Linguistics 001     Lecture 1


The goal of Linguistics 001 is to offer a  broad, self-contained introduction to all aspects of language and linguistics, suitable for undergraduates with a wide range of backgrounds and interests. General information about course content is available from a  brief description . Details can be gotten from the schedule and the lecture notes that are linked to it.

Fall 2001 is the sixth time that this course has been given. Enrollment grew from 35 in the fall of 1997 to 121 in the fall of 2000, with more than 200 students attempting to enroll in that term. Because of this increased demand, the course was given in the spring of 2001, and will be offered in both fall and spring terms henceforth.

Each year, we've tried to adjust the course's form and content to reflect what we've learned in teaching it. Your comments and suggestions about this fall's effort will be welcomed.

Although it is not currently a prerequisite for other courses in  linguistics at Penn , Linguistics 001 will prepare you to get more out of other language-related courses you take in the future, and will give you a broader perspective on courses you may have taken in the past.  Here is a link to available home pages of other Penn linguistics courses.  Here is the complete list of Penn linguistics courses  , and here is the list of undergraduate linguistics courses offered this fall.

In addition to formal course work in linguistics at Penn, there are often opportunities for independent studies, research projects, and even paying research-related jobs. Contact the instructors for further information if you are interested

Course Structure 

There are two lectures a week, Monday and Wednesday 12:00-1:00.

Each student should also participate in one recitation section each week. This term, there are seven recitation sections. The purpose of the recitation sections is to provide students with a forum for discussion and an opportunity to ask questions about lectures, readings, homework and exams.

We can be reached by email, either to answer questions directly or to set up individual appointments: Mark Liberman, Eva Banik, Uri Horesh, Tsan-Kuang Lee.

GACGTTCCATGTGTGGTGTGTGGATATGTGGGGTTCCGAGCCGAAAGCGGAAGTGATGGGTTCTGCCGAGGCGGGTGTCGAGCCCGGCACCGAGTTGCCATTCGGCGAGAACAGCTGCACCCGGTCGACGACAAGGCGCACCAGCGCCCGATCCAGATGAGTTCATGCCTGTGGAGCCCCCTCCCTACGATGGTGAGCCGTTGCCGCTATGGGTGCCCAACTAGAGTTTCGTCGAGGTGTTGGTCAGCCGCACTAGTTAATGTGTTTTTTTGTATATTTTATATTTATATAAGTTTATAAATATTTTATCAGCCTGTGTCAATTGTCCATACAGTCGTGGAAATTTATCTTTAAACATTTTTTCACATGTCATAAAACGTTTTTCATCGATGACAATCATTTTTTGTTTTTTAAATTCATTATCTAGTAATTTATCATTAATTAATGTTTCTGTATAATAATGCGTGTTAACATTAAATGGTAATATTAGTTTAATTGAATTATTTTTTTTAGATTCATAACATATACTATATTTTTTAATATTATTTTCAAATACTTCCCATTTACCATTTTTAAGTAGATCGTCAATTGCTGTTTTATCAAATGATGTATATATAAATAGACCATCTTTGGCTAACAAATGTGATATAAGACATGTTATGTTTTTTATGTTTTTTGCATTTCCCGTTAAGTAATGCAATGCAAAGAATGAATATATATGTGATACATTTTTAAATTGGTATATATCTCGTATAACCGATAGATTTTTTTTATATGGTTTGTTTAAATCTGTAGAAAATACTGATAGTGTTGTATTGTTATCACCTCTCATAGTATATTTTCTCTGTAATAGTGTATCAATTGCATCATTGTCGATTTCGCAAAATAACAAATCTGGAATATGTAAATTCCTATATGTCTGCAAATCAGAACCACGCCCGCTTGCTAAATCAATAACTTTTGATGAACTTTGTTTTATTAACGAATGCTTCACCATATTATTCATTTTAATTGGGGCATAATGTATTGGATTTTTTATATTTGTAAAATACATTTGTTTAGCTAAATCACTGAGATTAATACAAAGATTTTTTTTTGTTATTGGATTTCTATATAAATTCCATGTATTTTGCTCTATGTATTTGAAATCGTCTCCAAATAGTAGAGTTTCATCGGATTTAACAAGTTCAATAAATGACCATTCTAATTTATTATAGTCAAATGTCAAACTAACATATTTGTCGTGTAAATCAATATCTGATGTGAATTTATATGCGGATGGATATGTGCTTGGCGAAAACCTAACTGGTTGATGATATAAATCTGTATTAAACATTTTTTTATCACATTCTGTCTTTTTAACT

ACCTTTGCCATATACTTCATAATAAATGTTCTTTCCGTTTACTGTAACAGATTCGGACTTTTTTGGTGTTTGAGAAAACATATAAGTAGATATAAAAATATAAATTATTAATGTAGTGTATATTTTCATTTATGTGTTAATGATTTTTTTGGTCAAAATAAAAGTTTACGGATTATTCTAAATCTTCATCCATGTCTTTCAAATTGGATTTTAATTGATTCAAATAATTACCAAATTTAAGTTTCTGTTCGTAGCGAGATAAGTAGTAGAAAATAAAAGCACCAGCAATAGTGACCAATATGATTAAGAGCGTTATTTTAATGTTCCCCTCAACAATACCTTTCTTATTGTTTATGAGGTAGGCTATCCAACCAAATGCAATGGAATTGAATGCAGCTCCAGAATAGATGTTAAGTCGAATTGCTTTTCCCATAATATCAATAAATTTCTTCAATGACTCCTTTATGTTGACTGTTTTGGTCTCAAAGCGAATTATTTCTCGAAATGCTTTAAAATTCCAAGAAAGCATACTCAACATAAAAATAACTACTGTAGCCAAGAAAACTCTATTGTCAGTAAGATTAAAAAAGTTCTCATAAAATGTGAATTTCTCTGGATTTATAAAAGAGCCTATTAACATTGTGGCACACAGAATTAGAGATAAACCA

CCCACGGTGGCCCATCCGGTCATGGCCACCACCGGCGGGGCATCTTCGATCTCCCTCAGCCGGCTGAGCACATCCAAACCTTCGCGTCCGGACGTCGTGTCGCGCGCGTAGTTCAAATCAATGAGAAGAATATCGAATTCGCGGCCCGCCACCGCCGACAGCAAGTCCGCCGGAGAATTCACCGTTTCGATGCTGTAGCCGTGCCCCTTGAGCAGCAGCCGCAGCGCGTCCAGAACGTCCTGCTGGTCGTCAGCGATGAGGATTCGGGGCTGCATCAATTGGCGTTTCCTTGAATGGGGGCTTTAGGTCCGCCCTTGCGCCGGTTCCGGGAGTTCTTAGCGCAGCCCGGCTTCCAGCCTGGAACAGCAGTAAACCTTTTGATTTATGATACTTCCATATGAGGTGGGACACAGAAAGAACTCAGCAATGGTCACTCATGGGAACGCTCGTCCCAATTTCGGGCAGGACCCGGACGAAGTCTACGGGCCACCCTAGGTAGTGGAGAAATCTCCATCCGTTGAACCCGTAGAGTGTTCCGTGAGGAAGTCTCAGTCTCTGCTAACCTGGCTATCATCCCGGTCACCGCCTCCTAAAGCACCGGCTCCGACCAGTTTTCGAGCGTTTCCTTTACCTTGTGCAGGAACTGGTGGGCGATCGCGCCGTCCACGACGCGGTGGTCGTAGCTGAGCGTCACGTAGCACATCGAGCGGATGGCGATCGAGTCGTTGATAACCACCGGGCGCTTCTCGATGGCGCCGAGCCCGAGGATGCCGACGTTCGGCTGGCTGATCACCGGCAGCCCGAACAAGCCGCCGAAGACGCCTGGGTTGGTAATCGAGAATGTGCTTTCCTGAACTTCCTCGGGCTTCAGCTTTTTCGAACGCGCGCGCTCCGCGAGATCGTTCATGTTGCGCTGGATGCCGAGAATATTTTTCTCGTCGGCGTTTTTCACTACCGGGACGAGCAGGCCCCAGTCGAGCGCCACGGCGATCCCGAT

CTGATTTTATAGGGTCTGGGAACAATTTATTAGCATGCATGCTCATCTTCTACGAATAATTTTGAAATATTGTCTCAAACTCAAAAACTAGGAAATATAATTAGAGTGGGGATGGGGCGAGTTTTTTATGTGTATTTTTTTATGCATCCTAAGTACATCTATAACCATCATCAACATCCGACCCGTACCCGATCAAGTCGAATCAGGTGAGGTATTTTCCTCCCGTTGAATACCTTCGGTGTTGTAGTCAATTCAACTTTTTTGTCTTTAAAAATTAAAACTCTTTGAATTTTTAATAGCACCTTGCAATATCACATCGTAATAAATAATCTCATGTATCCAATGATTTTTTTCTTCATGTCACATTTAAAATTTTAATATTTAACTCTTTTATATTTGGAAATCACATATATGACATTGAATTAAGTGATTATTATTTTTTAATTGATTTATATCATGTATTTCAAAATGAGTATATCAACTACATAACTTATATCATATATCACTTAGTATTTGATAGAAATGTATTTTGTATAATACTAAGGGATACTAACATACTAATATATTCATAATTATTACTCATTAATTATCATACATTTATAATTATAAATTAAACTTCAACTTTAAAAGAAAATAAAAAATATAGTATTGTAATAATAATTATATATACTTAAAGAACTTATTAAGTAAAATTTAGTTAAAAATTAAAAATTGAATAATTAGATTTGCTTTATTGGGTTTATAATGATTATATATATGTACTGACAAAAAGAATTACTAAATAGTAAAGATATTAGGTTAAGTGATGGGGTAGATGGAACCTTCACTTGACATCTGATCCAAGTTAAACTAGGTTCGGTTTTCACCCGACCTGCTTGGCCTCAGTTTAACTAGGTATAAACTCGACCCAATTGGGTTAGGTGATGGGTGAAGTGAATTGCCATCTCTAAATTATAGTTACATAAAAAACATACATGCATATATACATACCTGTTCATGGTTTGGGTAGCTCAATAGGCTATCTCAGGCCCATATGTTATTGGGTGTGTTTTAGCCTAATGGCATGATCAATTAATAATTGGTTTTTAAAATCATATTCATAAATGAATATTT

There will be a midterm and a final exam. Since the designated time for the final exam is so late in the holiday season, the final will be take-home.

This semester, for the first time, there will also be a term project, involving the linguistic analysis of a speech recording, such as a conversation, political speech, sermon or joke. A set of recordings will be made available in digital form, and students may also (with permission) use a recording of their choice. This project will be due at the end of the semester.



The midterm, final exam and term project will each count for 20% of your grade. Homework exercises will count for another 30%. The final 10% will depend on class participation (mainly in your recitation section).

Note that homework is a significant part of your grade. Each year, a few students fail to turn in some or all homework assignments, and are then taken aback by the effect.

Here is the distribution of raw numerical grades amoung the 55 students in the 1998 version of the course. These were turned into letter grades in a conventional fashion, so that 80-83.3 was B-, 83.3-86.7 was B, 86.7-90 was B+, and so on. Thus nine students got a B-, etc. Grades over 100 were possible because of extra credit on exams and some homework assignments.

There are no guarantees that this particular distribution of grades will obtain -- the course is not "graded on the curve" -- but a distribution like this one has been typical.

The Text 

The text this semester is The Science of Words, by George Miller.

Other introductory linguistics books include: 
The Language Instinct by Steven Pinker
Introduction to Language by Fromkin and Rodman
Contemporary Linguistics  by Aronoff;
Linguistics  by Akmajian, Demers, Farmer and Harnish; and
An Invitation to Cognitive Science: Language  by Gleitman and Liberman.

The Digital Dimension 

We will sometimes use the course email list to announce changes in assignments, or to let you know about special course-related events.

The course web site and its links are important!  The most important page is the schedule , which will tell you what topics will be discussed in each lecture, and what pages in the text should be read when. It also will contain links to the lecture notes for the course.

A lot of necessary material, including lecture notes and some readings, will only be available through the web. While you are of course welcome to print these pages out if you want, we will not normally print them out for you. Some of the pages will be interactive, and therefore not printable.

"How much of this stuff will be on the exam?"

The course text is full of information, and the on-line lecture notes have a lot of links, which have a lot of links, which have a lot of links . . .

Relax! We don't expect you to memorize unlimited amounts of detailed material. We do expect that you will read and understand the course text and the on-line lecture notes, that you'll pay attention during lectures (where some additional material will be presented), and that you'll master the ideas and skills featured in the homework assignments.

If you do this, then you should be adequately prepared for the midterm and the final, for which we will also provide study guides.

Of course, you'll get more out of the course if you learn more than exactly what will be tested on the exams, and a good way to do this is to follow hyperlinks and other references to a greater depth, whether on the web or in the library. The exams, especially the final, will probably give you an opportunity to display some of some of this extra knowledge to your advantage.






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